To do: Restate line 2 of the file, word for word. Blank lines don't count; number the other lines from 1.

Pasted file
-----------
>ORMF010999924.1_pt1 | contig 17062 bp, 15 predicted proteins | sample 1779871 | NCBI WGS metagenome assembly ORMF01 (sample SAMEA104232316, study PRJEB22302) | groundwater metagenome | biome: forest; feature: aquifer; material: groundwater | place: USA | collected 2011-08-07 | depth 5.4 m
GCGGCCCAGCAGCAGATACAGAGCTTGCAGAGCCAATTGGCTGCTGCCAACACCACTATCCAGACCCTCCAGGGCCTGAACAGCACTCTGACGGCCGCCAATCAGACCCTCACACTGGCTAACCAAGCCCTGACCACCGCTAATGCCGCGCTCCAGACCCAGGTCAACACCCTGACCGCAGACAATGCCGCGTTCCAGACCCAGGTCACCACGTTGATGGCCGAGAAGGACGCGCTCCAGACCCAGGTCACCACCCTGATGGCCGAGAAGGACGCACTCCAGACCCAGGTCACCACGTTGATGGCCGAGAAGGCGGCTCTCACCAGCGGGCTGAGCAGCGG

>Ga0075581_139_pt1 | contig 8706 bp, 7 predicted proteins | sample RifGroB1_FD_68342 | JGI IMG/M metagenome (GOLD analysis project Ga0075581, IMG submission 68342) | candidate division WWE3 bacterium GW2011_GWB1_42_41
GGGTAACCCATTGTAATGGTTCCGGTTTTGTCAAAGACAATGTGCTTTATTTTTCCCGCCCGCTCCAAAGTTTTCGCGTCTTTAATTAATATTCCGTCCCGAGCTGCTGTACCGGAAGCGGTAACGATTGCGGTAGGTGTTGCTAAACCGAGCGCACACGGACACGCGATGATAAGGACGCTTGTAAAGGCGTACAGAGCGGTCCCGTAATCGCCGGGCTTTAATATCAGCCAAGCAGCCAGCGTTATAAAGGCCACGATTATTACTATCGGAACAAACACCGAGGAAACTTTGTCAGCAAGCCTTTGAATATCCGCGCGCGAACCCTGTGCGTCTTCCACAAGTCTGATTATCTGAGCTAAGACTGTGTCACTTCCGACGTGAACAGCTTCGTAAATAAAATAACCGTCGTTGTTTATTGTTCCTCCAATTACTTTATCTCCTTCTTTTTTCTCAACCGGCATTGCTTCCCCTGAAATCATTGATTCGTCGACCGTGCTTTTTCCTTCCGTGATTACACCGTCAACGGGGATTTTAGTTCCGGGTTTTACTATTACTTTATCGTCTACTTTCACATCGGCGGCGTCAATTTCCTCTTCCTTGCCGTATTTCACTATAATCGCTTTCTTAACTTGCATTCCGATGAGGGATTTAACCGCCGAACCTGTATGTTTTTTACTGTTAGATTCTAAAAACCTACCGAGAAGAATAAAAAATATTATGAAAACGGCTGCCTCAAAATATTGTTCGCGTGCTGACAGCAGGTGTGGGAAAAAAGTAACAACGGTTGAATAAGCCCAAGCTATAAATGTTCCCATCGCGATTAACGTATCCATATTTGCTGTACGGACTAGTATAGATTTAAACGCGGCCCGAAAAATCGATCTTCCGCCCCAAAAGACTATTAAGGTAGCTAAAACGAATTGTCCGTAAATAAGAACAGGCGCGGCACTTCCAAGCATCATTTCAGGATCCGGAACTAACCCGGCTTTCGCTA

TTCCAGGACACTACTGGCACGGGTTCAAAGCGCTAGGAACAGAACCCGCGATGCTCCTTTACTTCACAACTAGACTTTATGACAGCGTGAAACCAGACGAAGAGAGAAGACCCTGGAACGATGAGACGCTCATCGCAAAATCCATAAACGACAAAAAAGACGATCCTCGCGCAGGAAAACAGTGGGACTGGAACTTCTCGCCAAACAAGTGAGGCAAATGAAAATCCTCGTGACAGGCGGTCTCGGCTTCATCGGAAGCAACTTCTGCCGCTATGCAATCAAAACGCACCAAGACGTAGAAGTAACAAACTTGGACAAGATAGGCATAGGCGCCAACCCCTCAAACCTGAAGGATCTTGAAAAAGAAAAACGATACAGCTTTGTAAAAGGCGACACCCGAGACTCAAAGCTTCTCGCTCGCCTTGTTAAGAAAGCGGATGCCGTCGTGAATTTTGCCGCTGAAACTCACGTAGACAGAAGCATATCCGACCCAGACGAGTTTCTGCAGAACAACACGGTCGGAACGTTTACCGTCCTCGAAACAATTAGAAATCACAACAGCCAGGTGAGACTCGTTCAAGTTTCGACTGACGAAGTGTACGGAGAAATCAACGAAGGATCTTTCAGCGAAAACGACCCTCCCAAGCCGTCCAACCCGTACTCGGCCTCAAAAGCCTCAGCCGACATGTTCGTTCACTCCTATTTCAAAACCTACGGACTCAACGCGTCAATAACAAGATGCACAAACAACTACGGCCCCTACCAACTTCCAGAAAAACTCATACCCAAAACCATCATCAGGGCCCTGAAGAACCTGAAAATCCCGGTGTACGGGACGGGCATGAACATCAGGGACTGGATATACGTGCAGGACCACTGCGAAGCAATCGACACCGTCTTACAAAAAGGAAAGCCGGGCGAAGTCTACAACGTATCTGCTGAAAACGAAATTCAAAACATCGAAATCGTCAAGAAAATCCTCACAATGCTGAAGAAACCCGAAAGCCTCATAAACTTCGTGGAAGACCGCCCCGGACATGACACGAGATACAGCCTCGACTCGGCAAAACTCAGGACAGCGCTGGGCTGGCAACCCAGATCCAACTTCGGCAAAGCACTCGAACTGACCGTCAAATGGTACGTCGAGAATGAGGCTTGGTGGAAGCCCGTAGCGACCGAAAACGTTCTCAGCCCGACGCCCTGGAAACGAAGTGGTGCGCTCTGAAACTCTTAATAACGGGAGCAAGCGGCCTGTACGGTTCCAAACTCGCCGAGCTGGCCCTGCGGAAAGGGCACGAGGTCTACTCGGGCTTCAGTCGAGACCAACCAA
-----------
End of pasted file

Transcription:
GCGGCCCAGCAGCAGATACAGAGCTTGCAGAGCCAATTGGCTGCTGCCAACACCACTATCCAGACCCTCCAGGGCCTGAACAGCACTCTGACGGCCGCCAATCAGACCCTCACACTGGCTAACCAAGCCCTGACCACCGCTAATGCCGCGCTCCAGACCCAGGTCAACACCCTGACCGCAGACAATGCCGCGTTCCAGACCCAGGTCACCACGTTGATGGCCGAGAAGGACGCGCTCCAGACCCAGGTCACCACCCTGATGGCCGAGAAGGACGCACTCCAGACCCAGGTCACCACGTTGATGGCCGAGAAGGCGGCTCTCACCAGCGGGCTGAGCAGCGG